Sunday, 29 December 2013

TV Review: Last Tango in Halifax Series 2

“If she’s sat through King Lear, she’ll want to lie down”

Series 1 of Last Tango in Halifax really was a piece of great British television and so it was most gratifying to see it receive critical and commercial acclaim and thus be recommissioned for a second series. And clearly conscious of what made it such a success first time round, Sally Wainwright hasn’t changed much at all, especially not the quality of her writing, or the show’s (sadly) remarkable focus on the older generations.

We left Series 1 with (almost) childhood sweethearts Alan and Celia reunited at his hospital bed after her homophobia and his heart attack but moving swiftly on, the focus of this new set of six episodes subtly shifted towards their daughters – Sarah Lancashire’s somewhat prim Caroline and Nicola Walker’s earthy Gillian. And the show really benefitted from this I think, these two superb actresses relishing the richly complex characterisations of two richly complex women.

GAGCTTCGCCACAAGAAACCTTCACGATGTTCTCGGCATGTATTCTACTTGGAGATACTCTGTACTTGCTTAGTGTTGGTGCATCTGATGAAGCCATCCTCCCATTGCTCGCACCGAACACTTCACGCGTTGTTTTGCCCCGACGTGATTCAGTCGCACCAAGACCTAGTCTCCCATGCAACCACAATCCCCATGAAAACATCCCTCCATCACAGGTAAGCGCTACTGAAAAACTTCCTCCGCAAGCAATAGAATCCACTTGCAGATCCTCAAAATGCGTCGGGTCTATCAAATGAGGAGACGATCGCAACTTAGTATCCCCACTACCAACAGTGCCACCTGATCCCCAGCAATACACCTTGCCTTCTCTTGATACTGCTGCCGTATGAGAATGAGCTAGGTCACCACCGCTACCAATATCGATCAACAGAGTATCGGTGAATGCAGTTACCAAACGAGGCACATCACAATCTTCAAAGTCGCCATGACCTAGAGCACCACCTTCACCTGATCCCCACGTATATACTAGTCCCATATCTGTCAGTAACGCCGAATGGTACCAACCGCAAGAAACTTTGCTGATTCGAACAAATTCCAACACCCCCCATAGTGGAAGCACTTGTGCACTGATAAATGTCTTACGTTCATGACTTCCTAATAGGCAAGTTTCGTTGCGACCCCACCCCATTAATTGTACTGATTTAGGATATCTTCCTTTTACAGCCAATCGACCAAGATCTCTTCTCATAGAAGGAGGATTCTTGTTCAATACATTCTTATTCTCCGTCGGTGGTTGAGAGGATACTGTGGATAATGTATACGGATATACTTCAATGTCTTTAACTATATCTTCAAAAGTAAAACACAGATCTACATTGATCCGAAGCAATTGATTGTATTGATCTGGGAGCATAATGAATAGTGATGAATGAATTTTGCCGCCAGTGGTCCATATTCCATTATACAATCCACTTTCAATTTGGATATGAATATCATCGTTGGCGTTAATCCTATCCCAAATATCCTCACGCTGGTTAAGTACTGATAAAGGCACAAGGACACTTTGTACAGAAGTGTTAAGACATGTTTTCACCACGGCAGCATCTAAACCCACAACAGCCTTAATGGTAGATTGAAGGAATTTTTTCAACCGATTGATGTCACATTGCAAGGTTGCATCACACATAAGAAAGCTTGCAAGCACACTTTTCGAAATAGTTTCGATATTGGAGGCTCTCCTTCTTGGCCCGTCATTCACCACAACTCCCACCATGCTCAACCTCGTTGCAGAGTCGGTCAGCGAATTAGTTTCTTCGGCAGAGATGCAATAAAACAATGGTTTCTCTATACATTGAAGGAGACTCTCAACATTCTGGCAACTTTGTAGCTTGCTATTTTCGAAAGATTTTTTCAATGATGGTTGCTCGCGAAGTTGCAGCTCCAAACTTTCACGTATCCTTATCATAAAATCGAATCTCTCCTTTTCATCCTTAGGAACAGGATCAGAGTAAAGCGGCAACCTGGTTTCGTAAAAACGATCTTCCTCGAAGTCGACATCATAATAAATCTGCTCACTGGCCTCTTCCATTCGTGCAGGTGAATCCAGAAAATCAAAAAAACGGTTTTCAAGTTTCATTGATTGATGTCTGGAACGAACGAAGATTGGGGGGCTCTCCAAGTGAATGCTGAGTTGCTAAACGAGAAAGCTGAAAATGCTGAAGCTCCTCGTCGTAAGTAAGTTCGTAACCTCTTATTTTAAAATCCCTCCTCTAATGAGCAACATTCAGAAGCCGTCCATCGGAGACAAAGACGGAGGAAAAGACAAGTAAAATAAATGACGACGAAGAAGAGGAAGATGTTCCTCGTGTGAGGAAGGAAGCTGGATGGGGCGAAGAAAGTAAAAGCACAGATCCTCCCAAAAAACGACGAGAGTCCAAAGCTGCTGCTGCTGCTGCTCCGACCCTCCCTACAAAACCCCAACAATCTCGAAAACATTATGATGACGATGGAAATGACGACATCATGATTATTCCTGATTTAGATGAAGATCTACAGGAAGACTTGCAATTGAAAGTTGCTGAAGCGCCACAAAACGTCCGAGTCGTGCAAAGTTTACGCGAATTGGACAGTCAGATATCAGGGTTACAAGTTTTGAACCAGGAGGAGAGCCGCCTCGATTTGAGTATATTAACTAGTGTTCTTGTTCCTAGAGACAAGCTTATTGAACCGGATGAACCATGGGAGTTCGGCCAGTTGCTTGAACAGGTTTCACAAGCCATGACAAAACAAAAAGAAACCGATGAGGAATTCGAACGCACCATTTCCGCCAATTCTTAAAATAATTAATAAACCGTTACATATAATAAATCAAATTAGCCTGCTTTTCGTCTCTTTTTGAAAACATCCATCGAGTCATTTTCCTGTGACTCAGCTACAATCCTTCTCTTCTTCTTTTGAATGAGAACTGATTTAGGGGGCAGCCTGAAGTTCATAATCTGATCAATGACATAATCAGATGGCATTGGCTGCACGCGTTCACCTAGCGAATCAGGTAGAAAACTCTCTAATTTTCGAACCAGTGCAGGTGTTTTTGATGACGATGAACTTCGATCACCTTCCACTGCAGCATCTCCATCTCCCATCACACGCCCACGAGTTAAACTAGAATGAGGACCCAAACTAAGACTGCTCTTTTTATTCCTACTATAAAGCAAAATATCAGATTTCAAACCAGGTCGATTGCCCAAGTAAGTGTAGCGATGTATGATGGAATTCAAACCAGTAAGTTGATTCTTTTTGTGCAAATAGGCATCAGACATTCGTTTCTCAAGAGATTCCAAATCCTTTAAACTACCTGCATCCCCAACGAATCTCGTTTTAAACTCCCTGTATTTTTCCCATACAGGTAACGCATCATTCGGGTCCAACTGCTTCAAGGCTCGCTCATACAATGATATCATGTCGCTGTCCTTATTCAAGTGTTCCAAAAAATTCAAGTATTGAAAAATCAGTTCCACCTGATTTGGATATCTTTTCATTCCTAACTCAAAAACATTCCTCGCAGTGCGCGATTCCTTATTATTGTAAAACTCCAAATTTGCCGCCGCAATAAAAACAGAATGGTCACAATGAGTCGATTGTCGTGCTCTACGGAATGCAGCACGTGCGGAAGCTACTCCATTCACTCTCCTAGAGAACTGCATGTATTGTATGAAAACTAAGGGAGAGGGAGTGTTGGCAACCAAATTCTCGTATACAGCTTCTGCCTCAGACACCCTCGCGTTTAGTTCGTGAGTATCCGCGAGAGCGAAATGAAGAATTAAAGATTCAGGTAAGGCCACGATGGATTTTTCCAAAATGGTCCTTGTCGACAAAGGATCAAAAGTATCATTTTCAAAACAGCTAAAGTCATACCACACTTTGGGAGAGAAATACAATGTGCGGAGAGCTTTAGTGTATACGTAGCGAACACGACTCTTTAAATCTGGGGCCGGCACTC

Caroline’s struggle to embrace the realities of being with her new partner (Nina Sosanya’s warm Kate) whilst extricating herself from the tangled mess of her marriage to feckless John (a excellently hangdog Tony Gardner) was well done, proving that it isn’t always easy to be honest about one’s sexuality no matter one’s age. And Walker is heartbreakingly brilliant as the brusque Gillian, so tough in some ways yet unbearably fragile in others and forever putting her boot in it.

Anne Reid and Derek Jacobi’s always touching relationship remained a delight to behold as they negotiated the trials facing any couple who want to get wed – big ceremony or elopement, who to invite, where to live, and Celia’s dialogue rivals Maggie Smith’s in Downton Abbey for its delicious cutting humour – Shakespeare got it in the neck more than once, Wainwright clearly has issues with the Bard! 

It’s an unapologetically British show, the gorgeous shots of the Yorkshire landscape are almost another character in the show and the way in which tragedy and comedy are such close bedfellows feels entirely appropriate. The direction took on a little innovation with some use of mini flashbacks in the storytelling to keep things fresh but with a cast like this, it is hardly needed. The news that a third series is on its way is as good a Christmas present as any. 



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